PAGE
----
Wednesday marked the beginning of Xi Jinping’s second term as China’s top leader, and saw the line-ups for the 25-member Politburo and the seven-member Politburo Standing Committee unveiled. Due to Party customs that dictate retirement for any Standing Committee member older than 68 as a Party Congress convenes, none of the seven appear likely to succeed Xi as the CCP’s most powerful leader at the 20th Party Congress in 2022. As some analysts have long suspected to be in Xi’s long game, the lack of a clear successor in the elite Standing Committee leaves a door open for Xi to extend his formal rule over the Party past the traditional two terms. At NPR, Anthony Kuhn reports:
“Xi Jinping has started his second term by announcing a new era in Chinese politics, and evidently part of the new era is to leave open the question of successors,” says University of Virginia political scientist Brantly Womack.
“No one on the new Politburo is young enough to meet the age requirement for successor,” Womack notes. “Does this mean that Xi plans to break precedent and take a third term himself?”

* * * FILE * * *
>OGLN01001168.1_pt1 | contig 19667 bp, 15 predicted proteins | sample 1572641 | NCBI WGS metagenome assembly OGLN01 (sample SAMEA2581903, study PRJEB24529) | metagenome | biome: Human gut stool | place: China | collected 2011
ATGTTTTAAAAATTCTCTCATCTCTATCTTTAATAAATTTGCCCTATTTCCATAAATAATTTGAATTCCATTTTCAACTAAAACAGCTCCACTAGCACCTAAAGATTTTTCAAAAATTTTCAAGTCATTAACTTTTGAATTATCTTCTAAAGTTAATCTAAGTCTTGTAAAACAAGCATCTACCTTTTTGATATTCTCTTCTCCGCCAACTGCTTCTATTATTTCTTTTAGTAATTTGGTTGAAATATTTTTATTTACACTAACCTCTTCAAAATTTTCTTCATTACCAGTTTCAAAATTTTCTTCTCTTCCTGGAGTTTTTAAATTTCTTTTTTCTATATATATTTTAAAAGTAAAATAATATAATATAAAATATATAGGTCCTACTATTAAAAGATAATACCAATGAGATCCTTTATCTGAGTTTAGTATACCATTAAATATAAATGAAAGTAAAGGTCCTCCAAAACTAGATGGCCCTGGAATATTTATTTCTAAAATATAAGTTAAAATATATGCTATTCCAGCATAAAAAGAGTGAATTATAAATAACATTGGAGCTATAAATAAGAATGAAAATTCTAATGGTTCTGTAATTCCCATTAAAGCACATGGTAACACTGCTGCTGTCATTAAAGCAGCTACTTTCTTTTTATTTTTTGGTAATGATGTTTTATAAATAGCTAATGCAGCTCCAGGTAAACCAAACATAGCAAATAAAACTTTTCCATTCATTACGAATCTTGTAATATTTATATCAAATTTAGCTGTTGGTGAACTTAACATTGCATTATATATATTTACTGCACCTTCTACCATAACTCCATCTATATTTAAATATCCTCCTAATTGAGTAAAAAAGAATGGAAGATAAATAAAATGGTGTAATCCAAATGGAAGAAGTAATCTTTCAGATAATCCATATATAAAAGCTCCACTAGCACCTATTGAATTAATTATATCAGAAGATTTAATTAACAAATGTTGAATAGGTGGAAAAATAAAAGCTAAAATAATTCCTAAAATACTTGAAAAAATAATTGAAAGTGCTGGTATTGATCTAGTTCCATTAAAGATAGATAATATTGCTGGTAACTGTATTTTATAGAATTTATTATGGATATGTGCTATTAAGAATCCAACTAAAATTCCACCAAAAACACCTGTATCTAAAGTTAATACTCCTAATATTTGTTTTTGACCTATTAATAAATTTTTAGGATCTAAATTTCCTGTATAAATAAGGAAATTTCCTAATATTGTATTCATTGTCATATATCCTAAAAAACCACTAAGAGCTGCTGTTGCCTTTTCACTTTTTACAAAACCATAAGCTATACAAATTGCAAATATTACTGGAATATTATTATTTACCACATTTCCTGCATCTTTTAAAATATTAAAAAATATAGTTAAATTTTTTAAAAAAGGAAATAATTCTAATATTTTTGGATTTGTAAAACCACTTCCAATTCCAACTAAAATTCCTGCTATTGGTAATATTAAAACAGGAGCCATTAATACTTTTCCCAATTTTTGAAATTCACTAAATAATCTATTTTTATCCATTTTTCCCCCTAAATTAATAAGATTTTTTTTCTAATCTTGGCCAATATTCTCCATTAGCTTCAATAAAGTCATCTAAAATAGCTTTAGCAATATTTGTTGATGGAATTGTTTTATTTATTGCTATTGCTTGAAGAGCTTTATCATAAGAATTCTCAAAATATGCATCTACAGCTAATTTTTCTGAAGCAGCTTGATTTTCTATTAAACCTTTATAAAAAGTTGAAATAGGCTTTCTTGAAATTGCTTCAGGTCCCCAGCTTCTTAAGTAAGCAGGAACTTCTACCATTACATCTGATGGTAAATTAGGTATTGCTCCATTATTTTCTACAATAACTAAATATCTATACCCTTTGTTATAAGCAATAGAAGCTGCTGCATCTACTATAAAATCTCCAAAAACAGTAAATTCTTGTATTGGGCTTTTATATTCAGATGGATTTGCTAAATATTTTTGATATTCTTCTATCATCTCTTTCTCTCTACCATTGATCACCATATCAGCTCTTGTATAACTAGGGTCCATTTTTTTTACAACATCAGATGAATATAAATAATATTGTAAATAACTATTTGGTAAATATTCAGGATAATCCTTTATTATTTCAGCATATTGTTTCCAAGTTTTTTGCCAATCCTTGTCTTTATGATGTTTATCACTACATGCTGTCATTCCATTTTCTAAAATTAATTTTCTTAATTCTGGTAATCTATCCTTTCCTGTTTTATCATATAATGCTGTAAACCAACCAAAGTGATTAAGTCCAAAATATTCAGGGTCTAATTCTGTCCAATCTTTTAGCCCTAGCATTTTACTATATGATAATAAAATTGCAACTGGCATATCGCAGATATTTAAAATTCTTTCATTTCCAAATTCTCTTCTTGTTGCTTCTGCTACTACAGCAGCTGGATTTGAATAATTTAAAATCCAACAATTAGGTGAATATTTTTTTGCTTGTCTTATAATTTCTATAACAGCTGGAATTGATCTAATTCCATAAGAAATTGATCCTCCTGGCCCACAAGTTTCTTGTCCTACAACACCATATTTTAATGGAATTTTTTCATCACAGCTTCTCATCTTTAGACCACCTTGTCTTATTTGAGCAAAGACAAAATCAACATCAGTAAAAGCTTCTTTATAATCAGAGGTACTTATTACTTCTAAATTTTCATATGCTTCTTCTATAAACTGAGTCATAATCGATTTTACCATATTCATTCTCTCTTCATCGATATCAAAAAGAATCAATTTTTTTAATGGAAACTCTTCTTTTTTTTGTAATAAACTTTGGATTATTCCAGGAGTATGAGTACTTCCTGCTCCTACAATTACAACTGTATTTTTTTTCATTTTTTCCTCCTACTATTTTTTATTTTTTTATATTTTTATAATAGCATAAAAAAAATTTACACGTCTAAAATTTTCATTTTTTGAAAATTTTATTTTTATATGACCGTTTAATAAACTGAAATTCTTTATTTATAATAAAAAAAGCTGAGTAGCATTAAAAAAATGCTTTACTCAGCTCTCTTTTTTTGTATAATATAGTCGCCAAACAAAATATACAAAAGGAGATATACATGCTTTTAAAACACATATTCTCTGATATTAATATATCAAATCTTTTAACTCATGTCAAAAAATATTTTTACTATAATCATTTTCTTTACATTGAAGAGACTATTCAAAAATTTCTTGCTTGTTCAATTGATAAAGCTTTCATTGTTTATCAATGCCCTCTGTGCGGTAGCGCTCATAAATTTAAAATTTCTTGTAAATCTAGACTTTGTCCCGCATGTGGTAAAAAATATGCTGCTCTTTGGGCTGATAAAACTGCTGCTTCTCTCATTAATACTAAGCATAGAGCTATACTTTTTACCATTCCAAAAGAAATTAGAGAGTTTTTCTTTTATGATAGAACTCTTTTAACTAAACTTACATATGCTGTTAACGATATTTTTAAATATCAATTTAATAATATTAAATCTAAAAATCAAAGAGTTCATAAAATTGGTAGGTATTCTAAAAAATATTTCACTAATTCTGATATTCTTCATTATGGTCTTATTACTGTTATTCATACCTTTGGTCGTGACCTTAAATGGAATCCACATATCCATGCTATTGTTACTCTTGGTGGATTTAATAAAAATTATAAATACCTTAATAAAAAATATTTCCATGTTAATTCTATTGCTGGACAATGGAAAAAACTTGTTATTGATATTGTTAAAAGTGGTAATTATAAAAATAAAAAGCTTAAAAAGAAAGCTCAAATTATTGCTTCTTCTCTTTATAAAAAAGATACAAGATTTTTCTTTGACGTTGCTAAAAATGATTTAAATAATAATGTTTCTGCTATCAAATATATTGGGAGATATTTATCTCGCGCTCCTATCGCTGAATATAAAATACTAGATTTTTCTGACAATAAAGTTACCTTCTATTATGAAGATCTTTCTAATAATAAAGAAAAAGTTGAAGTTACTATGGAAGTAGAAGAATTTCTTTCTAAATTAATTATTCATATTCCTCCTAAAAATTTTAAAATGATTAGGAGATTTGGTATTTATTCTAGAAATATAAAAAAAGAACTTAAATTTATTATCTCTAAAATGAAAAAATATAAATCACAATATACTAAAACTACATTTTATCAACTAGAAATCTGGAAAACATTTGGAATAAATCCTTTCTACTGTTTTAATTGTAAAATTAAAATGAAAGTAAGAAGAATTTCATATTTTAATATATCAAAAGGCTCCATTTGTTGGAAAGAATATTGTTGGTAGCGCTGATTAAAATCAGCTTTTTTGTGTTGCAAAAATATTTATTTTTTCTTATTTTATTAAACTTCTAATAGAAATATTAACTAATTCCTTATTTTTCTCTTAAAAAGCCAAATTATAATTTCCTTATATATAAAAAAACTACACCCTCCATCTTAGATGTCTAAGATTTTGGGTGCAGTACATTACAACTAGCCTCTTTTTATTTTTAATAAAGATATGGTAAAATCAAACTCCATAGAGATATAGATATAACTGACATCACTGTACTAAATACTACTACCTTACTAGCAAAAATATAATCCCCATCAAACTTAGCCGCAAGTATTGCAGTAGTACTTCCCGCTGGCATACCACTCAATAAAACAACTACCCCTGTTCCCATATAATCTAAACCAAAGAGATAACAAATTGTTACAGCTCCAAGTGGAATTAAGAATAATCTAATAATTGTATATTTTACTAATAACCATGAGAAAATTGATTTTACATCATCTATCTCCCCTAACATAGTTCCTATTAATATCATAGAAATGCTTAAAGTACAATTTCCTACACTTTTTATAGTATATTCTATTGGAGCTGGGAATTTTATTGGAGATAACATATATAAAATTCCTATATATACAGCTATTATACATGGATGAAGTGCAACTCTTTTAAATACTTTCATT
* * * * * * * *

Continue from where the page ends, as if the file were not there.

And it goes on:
If he does, that would break another informal rule — one that limits China’s leaders to a decade in power.
Such rules were put into place after 1989 to move China away from the era when rulers ruled for life. But Wedeman says these precedents may not have been established long enough — or clearly enough — to constrain officials’ behavior. [Source]
As was widely expected to occur at the 19th Party Congress, Xi Jinping earlier saw his name and ideological contribution to Chinese socialism officially written into the CCP constitution earlier at the Congress. The 2,300 Party delegates present at the Congress voted unanimously to add the phrase “Xi Jinping Thought for the New Era of Socialism With Chinese Characteristics,” making Xi the only top leader aside from Mao to have his name and ideas enshrined in the Party charter while still in office. The New York Times’ Chris Buckley reports how this development cements the ideological legacy of Xi, whose first term was marked by a steady consolidation of power, a widespread drive to enforce ideological orthodoxy, and a pledge to play a much larger global role in than his predecessors: